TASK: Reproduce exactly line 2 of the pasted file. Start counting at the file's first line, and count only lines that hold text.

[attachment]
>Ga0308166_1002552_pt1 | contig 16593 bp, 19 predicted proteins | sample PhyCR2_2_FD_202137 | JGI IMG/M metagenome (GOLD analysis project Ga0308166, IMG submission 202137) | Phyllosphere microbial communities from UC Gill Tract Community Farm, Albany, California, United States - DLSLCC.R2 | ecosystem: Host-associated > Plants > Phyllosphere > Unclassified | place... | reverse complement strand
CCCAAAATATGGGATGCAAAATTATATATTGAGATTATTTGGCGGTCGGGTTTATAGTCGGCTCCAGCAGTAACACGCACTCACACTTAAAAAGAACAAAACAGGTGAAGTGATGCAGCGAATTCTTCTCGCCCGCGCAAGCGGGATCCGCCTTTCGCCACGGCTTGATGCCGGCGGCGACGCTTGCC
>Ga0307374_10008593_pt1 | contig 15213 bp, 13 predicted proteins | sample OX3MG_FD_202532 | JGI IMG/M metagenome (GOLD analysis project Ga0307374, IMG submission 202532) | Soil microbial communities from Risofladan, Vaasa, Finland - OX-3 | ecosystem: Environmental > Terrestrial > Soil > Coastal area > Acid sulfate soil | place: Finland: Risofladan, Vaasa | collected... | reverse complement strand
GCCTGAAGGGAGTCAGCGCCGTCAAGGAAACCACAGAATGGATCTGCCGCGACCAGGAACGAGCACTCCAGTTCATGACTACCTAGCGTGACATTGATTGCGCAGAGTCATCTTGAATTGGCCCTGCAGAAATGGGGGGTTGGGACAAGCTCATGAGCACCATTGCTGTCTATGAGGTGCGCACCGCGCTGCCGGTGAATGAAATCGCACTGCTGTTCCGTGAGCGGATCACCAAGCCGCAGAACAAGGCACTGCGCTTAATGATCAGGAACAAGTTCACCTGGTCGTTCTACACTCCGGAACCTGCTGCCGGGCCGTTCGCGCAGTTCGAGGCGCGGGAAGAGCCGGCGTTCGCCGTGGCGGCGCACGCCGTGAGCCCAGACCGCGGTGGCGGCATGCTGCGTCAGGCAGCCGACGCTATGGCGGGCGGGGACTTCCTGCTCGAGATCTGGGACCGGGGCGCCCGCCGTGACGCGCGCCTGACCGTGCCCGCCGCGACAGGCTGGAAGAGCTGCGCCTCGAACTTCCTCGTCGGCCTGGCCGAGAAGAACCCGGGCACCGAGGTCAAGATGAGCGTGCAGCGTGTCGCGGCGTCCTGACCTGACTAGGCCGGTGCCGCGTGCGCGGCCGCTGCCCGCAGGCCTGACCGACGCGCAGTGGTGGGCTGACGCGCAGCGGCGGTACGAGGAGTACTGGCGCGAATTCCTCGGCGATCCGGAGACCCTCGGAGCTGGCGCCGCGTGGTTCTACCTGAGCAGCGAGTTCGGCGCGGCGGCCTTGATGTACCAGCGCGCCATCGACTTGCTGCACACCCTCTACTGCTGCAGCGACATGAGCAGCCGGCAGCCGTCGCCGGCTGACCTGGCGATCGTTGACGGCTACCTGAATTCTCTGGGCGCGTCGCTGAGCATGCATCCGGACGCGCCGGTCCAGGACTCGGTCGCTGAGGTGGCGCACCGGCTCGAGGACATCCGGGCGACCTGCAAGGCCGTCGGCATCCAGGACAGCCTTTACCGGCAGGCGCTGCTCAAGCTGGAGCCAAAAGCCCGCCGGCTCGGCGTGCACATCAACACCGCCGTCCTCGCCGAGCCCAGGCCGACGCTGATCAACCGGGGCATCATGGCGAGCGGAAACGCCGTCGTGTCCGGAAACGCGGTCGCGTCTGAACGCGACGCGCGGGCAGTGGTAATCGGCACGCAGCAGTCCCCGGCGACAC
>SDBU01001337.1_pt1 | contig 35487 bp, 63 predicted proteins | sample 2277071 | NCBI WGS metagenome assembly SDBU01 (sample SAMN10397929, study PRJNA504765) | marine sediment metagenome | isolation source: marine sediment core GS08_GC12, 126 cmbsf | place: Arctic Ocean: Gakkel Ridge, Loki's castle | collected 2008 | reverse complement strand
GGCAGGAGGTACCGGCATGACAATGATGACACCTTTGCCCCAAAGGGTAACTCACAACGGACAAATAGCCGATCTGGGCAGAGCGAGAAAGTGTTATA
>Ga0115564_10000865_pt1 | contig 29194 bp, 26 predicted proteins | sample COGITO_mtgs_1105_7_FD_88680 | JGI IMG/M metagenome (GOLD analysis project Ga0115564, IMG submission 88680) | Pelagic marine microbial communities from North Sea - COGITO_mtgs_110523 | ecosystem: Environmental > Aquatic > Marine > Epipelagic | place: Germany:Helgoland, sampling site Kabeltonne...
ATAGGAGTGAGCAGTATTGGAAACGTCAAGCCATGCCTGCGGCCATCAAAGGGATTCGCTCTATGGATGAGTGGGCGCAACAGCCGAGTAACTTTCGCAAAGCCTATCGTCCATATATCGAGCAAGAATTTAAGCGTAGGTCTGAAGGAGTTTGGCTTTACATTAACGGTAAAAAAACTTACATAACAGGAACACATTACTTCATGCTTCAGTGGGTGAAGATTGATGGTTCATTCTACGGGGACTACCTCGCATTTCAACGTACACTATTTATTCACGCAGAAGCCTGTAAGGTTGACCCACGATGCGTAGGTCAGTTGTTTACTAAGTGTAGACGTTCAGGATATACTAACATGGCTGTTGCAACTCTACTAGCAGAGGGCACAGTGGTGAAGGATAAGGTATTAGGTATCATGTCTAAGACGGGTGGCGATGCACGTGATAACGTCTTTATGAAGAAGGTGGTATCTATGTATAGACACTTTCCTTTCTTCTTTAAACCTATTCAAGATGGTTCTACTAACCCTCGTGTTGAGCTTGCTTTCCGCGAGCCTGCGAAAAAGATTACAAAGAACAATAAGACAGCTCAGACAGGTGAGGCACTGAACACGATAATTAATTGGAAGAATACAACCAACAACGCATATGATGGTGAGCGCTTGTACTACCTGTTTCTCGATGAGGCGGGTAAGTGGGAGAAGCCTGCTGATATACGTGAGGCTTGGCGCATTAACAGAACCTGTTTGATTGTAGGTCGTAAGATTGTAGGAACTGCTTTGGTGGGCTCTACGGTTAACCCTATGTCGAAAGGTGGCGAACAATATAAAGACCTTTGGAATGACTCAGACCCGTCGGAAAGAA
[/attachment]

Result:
CCCAAAATATGGGATGCAAAATTATATATTGAGATTATTTGGCGGTCGGGTTTATAGTCGGCTCCAGCAGTAACACGCACTCACACTTAAAAAGAACAAAACAGGTGAAGTGATGCAGCGAATTCTTCTCGCCCGCGCAAGCGGGATCCGCCTTTCGCCACGGCTTGATGCCGGCGGCGACGCTTGCC